The Supreme Court on a number of occasions has indicated its strong disfavor with the dismissal of an appeal for lack of subject matter jurisdiction because of a failure to designate properly the judgment appealed from in compliance with Fed.R.App.P. 3(c). See Foman v. Davis, 371 U.S. 178, 83 S.Ct. 227, 9 L.Ed.2d 222; State Farm Mutual Automobile Insurance Co. v. Palmer, 350 U.S. 944, 76 S.Ct. 321, 100 L.Ed. 823; United States v. Arizona, 346 U.S. 907; 9 MOORE'S FEDERAL PRACTICE p 203.18 (1985). In Foman the Court chided the First Circuit for ruling that it lacked jurisdiction to review an appeal from the district court because one notice of appeal from the judgment was premature and another notice referred solely to the denial of a motion to vacate and amend judgment:

Not only did both parties brief and argue the merits of the earlier judgment on appeal, but petitioner's statement of points on which she intended to rely on appeal, submitted to both respondent and the court pursuant to rule, similarly demonstrated the intent to challenge the dismissal.

It is too late in the day and entirely contrary to the spirit of the Federal Rules of Civil Procedure for decisions on the merits to be avoided on the basis of such mere technicalities. "The Federal Rules reject the approach that pleading is a game of skill in which one misstep by counsel may be decisive to the outcome and accept the principle that the purpose of pleading is to facilitate a proper decision on the merits." Conley v. Gibson, 355 U.S. 41, 48 [78 S.Ct. 99, 103, 2 L.Ed.2d 80 (1957) ]. The Rules themselves provide that they are to be construed "to secure the just, speedy and inexpensive determination of every action."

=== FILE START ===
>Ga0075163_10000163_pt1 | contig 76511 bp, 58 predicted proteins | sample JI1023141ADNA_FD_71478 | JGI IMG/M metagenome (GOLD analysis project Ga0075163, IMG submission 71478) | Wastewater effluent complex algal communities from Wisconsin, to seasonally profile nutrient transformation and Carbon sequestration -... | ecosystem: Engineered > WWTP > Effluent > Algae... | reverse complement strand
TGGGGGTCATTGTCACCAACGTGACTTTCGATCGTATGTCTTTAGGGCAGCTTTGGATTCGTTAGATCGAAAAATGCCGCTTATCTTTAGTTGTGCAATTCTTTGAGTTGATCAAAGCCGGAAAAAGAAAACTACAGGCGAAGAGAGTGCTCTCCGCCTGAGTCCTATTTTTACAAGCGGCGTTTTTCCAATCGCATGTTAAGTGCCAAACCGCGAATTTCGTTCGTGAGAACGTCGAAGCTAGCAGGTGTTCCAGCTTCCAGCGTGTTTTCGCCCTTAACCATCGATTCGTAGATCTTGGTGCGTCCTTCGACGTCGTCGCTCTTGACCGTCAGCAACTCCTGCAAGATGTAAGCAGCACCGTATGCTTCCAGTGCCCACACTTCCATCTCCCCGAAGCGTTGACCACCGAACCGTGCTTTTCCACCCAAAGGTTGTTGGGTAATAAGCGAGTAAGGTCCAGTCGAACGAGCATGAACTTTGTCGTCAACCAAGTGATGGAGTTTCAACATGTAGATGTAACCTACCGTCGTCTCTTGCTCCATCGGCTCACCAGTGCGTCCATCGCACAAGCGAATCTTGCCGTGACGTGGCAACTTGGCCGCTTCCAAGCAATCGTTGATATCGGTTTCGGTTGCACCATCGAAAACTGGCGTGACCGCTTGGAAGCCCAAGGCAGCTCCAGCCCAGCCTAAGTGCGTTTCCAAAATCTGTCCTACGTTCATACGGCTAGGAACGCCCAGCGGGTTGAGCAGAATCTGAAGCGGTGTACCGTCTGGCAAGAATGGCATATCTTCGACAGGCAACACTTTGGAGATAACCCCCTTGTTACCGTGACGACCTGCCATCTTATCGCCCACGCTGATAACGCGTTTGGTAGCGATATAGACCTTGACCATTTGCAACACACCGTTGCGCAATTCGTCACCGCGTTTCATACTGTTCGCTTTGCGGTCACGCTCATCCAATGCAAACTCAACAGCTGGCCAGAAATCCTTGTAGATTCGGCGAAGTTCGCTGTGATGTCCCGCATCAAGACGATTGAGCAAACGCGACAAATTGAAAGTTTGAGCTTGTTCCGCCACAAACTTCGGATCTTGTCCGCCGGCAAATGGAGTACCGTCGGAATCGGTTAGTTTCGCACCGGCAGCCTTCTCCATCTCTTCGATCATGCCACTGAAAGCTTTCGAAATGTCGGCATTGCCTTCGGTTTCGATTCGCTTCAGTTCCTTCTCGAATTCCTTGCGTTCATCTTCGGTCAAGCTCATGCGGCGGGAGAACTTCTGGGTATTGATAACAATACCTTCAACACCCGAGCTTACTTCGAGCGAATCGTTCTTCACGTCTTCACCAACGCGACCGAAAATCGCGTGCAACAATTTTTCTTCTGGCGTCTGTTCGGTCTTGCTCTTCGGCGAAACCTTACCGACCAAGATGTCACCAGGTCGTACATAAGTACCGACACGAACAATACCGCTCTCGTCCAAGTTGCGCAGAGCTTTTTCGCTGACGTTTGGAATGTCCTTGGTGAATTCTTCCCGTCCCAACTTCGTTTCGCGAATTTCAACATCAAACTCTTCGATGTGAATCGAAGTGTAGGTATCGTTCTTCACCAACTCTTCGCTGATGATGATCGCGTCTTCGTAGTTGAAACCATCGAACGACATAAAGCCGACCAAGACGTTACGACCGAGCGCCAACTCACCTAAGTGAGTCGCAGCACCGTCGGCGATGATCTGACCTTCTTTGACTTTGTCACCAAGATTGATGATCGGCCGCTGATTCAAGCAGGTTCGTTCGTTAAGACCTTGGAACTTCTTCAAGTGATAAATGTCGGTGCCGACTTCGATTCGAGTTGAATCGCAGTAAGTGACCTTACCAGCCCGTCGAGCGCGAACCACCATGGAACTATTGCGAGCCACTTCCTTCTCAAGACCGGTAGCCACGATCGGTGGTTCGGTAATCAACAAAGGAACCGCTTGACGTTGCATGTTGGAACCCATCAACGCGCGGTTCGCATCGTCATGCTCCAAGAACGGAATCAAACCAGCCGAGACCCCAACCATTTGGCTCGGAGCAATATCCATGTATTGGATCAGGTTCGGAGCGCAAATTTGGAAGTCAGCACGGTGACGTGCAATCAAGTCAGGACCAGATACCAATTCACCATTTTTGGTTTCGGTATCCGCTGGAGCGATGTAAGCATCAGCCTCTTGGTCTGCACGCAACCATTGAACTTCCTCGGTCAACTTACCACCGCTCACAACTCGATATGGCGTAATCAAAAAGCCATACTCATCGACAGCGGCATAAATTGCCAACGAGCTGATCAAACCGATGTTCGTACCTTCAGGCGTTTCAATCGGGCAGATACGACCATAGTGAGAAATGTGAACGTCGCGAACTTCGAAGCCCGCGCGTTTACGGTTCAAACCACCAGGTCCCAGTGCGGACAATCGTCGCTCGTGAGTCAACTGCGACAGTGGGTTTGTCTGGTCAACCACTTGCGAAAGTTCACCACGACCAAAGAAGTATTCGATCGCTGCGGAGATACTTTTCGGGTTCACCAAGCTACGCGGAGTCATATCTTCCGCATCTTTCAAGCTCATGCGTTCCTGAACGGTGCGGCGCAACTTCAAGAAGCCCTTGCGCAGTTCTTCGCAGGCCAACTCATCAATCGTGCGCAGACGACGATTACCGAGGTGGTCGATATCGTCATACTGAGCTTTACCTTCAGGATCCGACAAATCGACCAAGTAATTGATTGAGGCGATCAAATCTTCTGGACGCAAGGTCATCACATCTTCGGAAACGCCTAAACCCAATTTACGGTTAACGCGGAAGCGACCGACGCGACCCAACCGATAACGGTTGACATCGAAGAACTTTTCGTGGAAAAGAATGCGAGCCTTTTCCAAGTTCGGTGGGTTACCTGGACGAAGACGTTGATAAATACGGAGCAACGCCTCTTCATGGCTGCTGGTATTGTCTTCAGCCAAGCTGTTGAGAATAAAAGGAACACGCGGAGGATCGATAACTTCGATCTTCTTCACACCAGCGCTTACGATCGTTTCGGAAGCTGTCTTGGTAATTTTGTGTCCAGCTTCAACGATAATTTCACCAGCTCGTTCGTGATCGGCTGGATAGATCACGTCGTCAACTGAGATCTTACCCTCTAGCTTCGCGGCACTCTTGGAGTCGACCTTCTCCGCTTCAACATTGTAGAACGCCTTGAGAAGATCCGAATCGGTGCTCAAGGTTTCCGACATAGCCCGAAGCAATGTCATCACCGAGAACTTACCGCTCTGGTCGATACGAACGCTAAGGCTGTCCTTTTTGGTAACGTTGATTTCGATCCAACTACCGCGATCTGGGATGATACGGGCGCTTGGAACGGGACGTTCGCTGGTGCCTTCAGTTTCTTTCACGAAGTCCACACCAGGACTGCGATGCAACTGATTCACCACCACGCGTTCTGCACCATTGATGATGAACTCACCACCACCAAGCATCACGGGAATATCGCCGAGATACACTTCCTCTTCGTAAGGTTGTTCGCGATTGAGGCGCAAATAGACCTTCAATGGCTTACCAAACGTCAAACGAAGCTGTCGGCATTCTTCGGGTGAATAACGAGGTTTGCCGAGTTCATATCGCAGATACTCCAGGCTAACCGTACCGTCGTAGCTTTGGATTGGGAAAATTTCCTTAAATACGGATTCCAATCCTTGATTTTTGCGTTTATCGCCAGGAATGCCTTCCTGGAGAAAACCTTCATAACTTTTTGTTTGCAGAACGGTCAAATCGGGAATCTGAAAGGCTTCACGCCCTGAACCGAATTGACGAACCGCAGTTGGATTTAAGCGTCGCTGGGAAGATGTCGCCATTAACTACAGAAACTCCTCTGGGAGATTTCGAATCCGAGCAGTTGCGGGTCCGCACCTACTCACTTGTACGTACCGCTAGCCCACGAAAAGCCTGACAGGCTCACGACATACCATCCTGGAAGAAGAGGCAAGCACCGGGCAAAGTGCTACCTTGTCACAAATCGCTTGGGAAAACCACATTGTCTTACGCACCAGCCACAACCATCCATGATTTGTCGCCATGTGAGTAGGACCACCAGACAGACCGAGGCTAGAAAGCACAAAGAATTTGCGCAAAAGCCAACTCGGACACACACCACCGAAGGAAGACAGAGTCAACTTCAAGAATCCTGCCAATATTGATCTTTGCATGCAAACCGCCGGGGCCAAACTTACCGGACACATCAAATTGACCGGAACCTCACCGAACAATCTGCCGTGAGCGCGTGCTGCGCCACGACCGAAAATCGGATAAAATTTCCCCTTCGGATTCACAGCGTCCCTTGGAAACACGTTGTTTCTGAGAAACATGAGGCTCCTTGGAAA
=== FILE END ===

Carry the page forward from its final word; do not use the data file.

371 U.S. at 181-82, 83 S.Ct. at 229-30.

The general rule which has developed is that an error in designating the judgment or a part thereof will not result in a loss of appeal if the intent to appeal from the judgment complained of may be inferred from the notice and if the appellee has not been misled by the defect. Hawkeye-Security Insurance Co. v. Schulte, 302 F.2d 174, 176 (7th Cir.1962); Holz v. Smullan, 277 F.2d 58, 61 (7th Cir.1960); 9 MOORE'S FEDERAL PRACTICE p 203.18 (1985). There is no question here that defendant CFTC has not been misled or prejudiced by the defect (contrast Ruckman & Hansen, Inc. v. Contracting & Material Co., 328 F.2d 744, 749 (7th Cir.1964) (appellees never notified of appeal and never appeared nor were represented before the Court)); but try as we may it is difficult to infer an intent to appeal from the entire judgment from this notice of appeal (supra note 2). A more specific rule, however, has developed with regard to a notice of appeal which designates an appeal from a denial of a Rule 59(a) motion rather than from the proper judgment itself. We adopted this rule in Hennessy v. Schmidt, 583 F.2d 302, 306 (1978), where the Court stated "when an appeal is mistakenly taken from the order denying the motion for a new trial when it should have been from the judgment" the error will be viewed as harmless and the appeal will be treated as taken from the judgment "subject to the following...